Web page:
Formed in 2009, Atlantic Wind & Solar Inc. is a Toronto based, publiclytraded Renewable Energy company, focused on deploying utility scale Wind and Solar energy parks across Ontario.
The company’s primary objective is to build, own and operate clean energyprojects for the purpose of selling the electricity generated into thelocal utility grid, under the terms and conditions of the provincesgreen energy initiative, Feed In Tariff (FIT) program, launched in Sept, 2009.
But like many other solar startups in the province, the company has yet toreport any substantial earnings as a result of what some stakeholdersare describing as “excessive delays in the Power Purchase Agreement(PPA) approval process created by the Ontario Power Authority (OPA).”
Although the delays of these government contracts have already caused severalsmaller energy developers to close shop and simultaneously sparking some uncertainty amongst the investment community, Atlantic’s Chairman Mr.Gilles Trahan remains optimistic in the FIT program, and the OPA’sability to deliver contracts.
In view of the upcoming Canadian federal election, Trahan believes thedelays in the contract release process may be part of a provincialgovernment strategy as opposed to a bottleneck or failure in the system.
To support this theory, Trahan reports that his company has alreadyreceived confirmation directly from the Ontario Power Authority,confirming that at least twenty six (26) of the Power PurchaseAgreements that his firm applied for last summer (all 500kw and smaller) have already been processed, and according to the OPA, are assured tobe released in the next round of contract approvals.
To further support Trahan’s optimism, the OPA issued a Press Release on February 24 stating; “In the coming weeks, the OPA expects to begin awarding phase threecontracts for capacity allocation exempt (CAE) projects (under 500kilowatts) that applied between June 5, 2010, and December 7, 2010.”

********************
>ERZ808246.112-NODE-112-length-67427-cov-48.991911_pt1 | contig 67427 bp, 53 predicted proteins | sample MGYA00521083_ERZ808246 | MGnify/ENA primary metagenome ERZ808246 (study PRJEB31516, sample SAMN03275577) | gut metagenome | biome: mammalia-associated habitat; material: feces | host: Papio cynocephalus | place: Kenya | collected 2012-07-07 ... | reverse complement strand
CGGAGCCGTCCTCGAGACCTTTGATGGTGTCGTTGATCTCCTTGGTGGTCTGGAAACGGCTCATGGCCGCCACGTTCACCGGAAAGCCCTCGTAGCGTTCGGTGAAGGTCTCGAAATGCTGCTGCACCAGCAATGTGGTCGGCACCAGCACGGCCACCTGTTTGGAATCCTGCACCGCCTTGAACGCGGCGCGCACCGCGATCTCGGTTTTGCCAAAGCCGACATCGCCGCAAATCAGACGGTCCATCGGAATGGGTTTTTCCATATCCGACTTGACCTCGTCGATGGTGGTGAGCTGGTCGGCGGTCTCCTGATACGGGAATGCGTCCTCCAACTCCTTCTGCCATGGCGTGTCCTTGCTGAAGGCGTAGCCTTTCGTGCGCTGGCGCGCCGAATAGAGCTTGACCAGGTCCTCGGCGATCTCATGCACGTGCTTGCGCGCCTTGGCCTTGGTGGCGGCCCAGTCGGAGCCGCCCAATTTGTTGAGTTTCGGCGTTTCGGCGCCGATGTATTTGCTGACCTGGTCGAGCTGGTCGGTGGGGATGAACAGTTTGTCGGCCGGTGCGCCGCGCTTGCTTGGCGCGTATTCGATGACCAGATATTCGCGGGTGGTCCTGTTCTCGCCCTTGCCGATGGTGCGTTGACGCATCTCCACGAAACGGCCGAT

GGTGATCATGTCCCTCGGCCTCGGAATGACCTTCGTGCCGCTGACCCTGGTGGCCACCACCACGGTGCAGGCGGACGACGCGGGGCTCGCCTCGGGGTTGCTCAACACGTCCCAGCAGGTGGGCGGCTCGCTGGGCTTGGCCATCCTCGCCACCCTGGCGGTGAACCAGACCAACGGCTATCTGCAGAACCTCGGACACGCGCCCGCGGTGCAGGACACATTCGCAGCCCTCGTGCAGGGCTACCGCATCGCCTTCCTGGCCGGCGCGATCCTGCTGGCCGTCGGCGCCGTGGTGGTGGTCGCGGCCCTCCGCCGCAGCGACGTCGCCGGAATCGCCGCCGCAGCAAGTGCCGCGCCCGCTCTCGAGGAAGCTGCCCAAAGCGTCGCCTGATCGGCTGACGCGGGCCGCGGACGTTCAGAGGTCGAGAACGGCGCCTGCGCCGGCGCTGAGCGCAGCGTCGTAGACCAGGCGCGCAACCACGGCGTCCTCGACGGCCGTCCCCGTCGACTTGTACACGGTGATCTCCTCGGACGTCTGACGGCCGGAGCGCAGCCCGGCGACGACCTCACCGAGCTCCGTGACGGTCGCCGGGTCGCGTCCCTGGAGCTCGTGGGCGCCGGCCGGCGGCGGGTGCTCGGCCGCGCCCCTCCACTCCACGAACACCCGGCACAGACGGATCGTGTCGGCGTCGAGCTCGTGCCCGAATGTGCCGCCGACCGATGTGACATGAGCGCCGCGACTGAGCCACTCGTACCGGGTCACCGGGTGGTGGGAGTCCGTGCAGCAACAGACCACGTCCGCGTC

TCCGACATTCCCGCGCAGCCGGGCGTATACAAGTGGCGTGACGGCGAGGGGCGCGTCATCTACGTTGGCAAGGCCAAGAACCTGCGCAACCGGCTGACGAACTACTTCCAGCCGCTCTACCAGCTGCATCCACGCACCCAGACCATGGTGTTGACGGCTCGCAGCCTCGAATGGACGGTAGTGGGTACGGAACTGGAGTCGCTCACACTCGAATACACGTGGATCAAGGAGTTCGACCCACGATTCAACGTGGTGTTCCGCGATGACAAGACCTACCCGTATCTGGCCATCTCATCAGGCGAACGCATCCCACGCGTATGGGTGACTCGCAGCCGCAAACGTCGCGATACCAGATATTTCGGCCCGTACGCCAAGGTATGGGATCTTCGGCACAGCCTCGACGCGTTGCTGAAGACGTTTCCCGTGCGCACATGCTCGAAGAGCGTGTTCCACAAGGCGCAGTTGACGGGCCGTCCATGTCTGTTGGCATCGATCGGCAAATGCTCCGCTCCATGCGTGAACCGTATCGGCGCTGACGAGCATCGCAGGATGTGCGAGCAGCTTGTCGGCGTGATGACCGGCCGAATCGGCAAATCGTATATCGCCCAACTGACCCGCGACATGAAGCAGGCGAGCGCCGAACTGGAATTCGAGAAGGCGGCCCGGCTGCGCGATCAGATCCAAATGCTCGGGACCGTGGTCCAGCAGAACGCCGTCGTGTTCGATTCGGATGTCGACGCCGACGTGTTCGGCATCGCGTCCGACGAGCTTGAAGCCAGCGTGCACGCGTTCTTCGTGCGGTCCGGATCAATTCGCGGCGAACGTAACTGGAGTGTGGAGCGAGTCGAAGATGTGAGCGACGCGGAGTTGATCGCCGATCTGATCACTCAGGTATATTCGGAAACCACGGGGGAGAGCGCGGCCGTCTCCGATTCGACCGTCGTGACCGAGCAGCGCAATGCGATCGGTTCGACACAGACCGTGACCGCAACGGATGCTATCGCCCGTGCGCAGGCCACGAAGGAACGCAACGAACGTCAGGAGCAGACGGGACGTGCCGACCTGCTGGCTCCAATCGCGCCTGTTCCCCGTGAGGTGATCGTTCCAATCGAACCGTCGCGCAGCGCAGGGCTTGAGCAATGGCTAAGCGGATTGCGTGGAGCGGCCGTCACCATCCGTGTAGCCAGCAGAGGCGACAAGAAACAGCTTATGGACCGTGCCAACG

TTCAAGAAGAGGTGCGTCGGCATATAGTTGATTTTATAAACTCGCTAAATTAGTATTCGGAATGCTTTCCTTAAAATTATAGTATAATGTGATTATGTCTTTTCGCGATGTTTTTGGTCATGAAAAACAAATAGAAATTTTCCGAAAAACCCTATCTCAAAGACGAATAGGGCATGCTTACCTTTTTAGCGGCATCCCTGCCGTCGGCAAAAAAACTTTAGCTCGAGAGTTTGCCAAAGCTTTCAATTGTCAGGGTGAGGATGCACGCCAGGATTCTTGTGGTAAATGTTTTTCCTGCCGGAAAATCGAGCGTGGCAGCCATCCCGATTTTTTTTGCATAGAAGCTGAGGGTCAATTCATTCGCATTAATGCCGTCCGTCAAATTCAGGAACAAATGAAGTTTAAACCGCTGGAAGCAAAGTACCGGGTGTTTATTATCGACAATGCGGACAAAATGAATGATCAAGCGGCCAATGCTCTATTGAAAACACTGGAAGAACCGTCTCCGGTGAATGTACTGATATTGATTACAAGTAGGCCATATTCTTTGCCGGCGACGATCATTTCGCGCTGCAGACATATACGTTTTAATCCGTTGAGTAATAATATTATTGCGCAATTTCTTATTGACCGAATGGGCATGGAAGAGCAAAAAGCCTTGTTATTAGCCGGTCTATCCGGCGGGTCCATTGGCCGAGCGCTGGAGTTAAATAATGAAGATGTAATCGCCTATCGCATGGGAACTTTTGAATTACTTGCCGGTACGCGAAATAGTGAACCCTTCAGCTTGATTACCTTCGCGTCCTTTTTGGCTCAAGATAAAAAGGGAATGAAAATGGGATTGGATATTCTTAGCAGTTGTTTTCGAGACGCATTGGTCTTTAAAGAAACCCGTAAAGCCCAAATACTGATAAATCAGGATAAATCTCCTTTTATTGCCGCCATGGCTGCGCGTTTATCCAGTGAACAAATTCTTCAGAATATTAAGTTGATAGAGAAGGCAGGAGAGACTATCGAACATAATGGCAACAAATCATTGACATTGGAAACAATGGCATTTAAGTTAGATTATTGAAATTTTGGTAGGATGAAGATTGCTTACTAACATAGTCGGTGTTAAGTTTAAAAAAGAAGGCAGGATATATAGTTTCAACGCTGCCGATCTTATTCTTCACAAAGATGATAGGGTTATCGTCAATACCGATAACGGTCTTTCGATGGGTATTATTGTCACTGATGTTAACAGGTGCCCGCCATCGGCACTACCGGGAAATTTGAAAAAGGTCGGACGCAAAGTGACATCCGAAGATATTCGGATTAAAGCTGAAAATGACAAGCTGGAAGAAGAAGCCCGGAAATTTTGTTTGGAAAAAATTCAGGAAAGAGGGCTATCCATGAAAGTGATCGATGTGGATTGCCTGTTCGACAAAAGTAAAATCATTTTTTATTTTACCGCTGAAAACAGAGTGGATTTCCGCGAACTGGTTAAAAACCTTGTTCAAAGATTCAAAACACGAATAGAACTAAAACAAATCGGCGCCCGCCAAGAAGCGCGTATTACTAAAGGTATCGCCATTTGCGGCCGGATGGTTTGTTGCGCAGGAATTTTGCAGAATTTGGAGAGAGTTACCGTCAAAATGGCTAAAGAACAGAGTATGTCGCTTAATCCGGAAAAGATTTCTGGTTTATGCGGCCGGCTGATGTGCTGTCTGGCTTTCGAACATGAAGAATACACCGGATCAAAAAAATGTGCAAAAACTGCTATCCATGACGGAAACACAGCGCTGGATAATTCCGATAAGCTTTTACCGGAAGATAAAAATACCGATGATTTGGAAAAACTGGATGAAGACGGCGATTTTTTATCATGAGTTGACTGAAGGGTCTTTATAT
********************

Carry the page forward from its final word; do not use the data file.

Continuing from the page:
Trahan corroborates that all of Atlantic’s initially confirmed projects fallinto this NEXT to be released category, and indicates that it is likelythat many other solar developers have received similar notifications,giving hope that it will happen “any day.”
He also points out that the initial 26 confirmed contracts representapproximately 6 MW of rooftop solar projects, amounting to an estimated$200 mil in potential gross revenues for Atlantic and its stakeholders,allowing the company to include significant secured revenues, as itprepares to submit it’s S-1 registration statement to the Securities and Exchange Commission (SEC), allowing the company to apply to up-listonto a senior stock exchange.
In addition, he reports that Atlantic has since added another 120 similarsized projects (250kW-500kW) to its pipeline, and is confident that they too will continue to be processed by the OPA, in order of submission.
The Atlantic executive forecasts that his and other well funded companiesmay get an even bigger boost during the next round of approvals, due towhat he describes as the creation of the secondary rooftop solar market. He anticipates an excess of Capacity Allocated Exempt (CAE) contractswill be made available for sale by less fortunate, under fundeddevelopers who had applied for the contracts last year, but who havesince been forced to close their doors due to not being able to endurethe prolonged waiting period.
Trahan points out that although the delays in the system might at first appear to be unfortunate for the sector, he believes the adjournment hasalready helped shake out many of the players who planned on flippingcontracts for quick returns, as well as has helped thin out many of theweaker developers who were over committed and under supported, resulting in an overall strengthening of the industry. – Perhaps exactly as theprogram may have been designed to do.
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